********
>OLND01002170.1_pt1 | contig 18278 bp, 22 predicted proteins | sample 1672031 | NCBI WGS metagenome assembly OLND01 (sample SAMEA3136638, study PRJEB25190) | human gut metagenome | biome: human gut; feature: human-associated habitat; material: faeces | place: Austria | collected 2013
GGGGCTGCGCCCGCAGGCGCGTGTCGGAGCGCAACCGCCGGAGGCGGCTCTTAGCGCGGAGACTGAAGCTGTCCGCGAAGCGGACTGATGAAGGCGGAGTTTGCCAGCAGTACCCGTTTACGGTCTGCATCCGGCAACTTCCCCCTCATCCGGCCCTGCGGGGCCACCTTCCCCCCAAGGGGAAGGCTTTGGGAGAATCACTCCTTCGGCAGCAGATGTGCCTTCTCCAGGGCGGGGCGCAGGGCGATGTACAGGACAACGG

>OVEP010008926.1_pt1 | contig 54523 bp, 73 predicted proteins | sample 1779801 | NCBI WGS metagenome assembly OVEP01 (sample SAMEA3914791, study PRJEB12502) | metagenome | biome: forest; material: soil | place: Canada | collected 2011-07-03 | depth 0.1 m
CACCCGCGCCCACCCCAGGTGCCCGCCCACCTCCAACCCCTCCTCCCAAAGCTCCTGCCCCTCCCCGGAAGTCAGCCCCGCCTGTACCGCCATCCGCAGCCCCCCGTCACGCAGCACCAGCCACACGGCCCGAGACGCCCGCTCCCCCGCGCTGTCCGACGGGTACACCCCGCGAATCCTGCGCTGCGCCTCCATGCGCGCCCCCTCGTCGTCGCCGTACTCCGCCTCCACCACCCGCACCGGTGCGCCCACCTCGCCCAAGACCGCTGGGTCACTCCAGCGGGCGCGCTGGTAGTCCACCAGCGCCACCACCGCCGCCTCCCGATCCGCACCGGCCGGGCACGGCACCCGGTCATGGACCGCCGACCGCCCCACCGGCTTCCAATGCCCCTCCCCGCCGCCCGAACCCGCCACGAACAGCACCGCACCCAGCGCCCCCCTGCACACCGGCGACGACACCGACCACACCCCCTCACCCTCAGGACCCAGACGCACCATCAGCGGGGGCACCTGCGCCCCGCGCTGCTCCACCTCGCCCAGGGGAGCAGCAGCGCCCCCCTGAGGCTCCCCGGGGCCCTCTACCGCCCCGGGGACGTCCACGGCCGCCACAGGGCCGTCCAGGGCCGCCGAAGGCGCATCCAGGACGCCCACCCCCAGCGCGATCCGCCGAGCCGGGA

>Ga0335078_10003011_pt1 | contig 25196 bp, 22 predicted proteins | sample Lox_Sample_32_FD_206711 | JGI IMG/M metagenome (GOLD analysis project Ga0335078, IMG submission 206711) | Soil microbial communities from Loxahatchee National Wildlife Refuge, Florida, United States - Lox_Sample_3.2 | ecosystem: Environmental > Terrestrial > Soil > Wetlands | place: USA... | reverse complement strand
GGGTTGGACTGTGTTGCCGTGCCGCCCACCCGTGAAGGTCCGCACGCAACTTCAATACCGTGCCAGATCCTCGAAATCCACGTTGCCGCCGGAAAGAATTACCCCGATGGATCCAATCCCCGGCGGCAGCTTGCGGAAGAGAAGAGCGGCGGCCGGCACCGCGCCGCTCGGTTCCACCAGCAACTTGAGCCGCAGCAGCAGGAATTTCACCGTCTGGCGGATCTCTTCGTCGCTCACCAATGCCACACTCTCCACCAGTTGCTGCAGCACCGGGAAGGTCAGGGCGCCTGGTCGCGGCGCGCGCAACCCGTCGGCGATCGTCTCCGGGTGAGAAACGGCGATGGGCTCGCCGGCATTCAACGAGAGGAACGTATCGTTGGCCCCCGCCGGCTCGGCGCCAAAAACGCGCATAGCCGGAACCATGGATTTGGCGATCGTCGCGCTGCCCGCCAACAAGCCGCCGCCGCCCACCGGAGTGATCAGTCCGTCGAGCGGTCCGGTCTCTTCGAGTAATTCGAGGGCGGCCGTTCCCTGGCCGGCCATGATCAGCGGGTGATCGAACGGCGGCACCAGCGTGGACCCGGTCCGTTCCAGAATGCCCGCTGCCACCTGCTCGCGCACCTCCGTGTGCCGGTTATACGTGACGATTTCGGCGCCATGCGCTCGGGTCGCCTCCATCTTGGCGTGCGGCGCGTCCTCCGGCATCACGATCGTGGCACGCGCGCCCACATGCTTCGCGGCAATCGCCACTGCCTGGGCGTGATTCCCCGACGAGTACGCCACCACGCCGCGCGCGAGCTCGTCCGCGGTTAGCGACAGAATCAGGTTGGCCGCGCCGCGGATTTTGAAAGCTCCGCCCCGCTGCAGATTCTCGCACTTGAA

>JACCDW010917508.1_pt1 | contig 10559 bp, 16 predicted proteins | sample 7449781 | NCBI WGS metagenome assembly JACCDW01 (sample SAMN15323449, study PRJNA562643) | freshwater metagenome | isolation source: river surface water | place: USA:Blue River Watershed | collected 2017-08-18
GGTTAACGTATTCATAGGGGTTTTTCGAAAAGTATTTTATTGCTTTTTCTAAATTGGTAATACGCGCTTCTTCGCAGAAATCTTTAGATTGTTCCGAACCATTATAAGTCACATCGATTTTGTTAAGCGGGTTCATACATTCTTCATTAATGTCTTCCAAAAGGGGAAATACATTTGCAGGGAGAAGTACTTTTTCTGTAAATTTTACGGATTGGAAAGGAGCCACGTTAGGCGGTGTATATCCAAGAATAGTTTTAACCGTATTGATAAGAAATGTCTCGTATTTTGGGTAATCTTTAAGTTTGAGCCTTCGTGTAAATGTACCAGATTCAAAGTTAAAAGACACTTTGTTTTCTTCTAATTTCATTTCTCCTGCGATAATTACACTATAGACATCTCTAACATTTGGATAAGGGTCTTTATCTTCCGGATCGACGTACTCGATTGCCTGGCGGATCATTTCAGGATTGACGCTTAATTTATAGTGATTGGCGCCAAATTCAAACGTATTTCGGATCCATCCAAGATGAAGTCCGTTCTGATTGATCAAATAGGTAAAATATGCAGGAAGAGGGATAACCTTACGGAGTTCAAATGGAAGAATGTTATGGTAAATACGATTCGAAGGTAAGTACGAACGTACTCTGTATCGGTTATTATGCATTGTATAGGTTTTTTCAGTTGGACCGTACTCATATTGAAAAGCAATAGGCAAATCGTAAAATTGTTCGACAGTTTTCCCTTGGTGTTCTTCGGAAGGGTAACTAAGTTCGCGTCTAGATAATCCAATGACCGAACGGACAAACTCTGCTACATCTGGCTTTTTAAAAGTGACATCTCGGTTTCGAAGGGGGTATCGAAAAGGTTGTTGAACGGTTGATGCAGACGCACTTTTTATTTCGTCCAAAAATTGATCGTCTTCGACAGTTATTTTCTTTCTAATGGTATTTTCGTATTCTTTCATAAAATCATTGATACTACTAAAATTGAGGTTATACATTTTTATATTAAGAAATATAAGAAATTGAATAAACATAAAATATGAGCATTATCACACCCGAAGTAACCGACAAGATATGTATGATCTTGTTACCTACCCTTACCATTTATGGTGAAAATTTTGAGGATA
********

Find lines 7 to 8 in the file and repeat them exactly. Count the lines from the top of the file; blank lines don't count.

>JACCDW010917508.1_pt1 | contig 10559 bp, 16 predicted proteins | sample 7449781 | NCBI WGS metagenome assembly JACCDW01 (sample SAMN15323449, study PRJNA562643) | freshwater metagenome | isolation source: river surface water | place: USA:Blue River Watershed | collected 2017-08-18
GGTTAACGTATTCATAGGGGTTTTTCGAAAAGTATTTTATTGCTTTTTCTAAATTGGTAATACGCGCTTCTTCGCAGAAATCTTTAGATTGTTCCGAACCATTATAAGTCACATCGATTTTGTTAAGCGGGTTCATACATTCTTCATTAATGTCTTCCAAAAGGGGAAATACATTTGCAGGGAGAAGTACTTTTTCTGTAAATTTTACGGATTGGAAAGGAGCCACGTTAGGCGGTGTATATCCAAGAATAGTTTTAACCGTATTGATAAGAAATGTCTCGTATTTTGGGTAATCTTTAAGTTTGAGCCTTCGTGTAAATGTACCAGATTCAAAGTTAAAAGACACTTTGTTTTCTTCTAATTTCATTTCTCCTGCGATAATTACACTATAGACATCTCTAACATTTGGATAAGGGTCTTTATCTTCCGGATCGACGTACTCGATTGCCTGGCGGATCATTTCAGGATTGACGCTTAATTTATAGTGATTGGCGCCAAATTCAAACGTATTTCGGATCCATCCAAGATGAAGTCCGTTCTGATTGATCAAATAGGTAAAATATGCAGGAAGAGGGATAACCTTACGGAGTTCAAATGGAAGAATGTTATGGTAAATACGATTCGAAGGTAAGTACGAACGTACTCTGTATCGGTTATTATGCATTGTATAGGTTTTTTCAGTTGGACCGTACTCATATTGAAAAGCAATAGGCAAATCGTAAAATTGTTCGACAGTTTTCCCTTGGTGTTCTTCGGAAGGGTAACTAAGTTCGCGTCTAGATAATCCAATGACCGAACGGACAAACTCTGCTACATCTGGCTTTTTAAAAGTGACATCTCGGTTTCGAAGGGGGTATCGAAAAGGTTGTTGAACGGTTGATGCAGACGCACTTTTTATTTCGTCCAAAAATTGATCGTCTTCGACAGTTATTTTCTTTCTAATGGTATTTTCGTATTCTTTCATAAAATCATTGATACTACTAAAATTGAGGTTATACATTTTTATATTAAGAAATATAAGAAATTGAATAAACATAAAATATGAGCATTATCACACCCGAAGTAACCGACAAGATATGTATGATCTTGTTACCTACCCTTACCATTTATGGTGAAAATTTTGAGGATA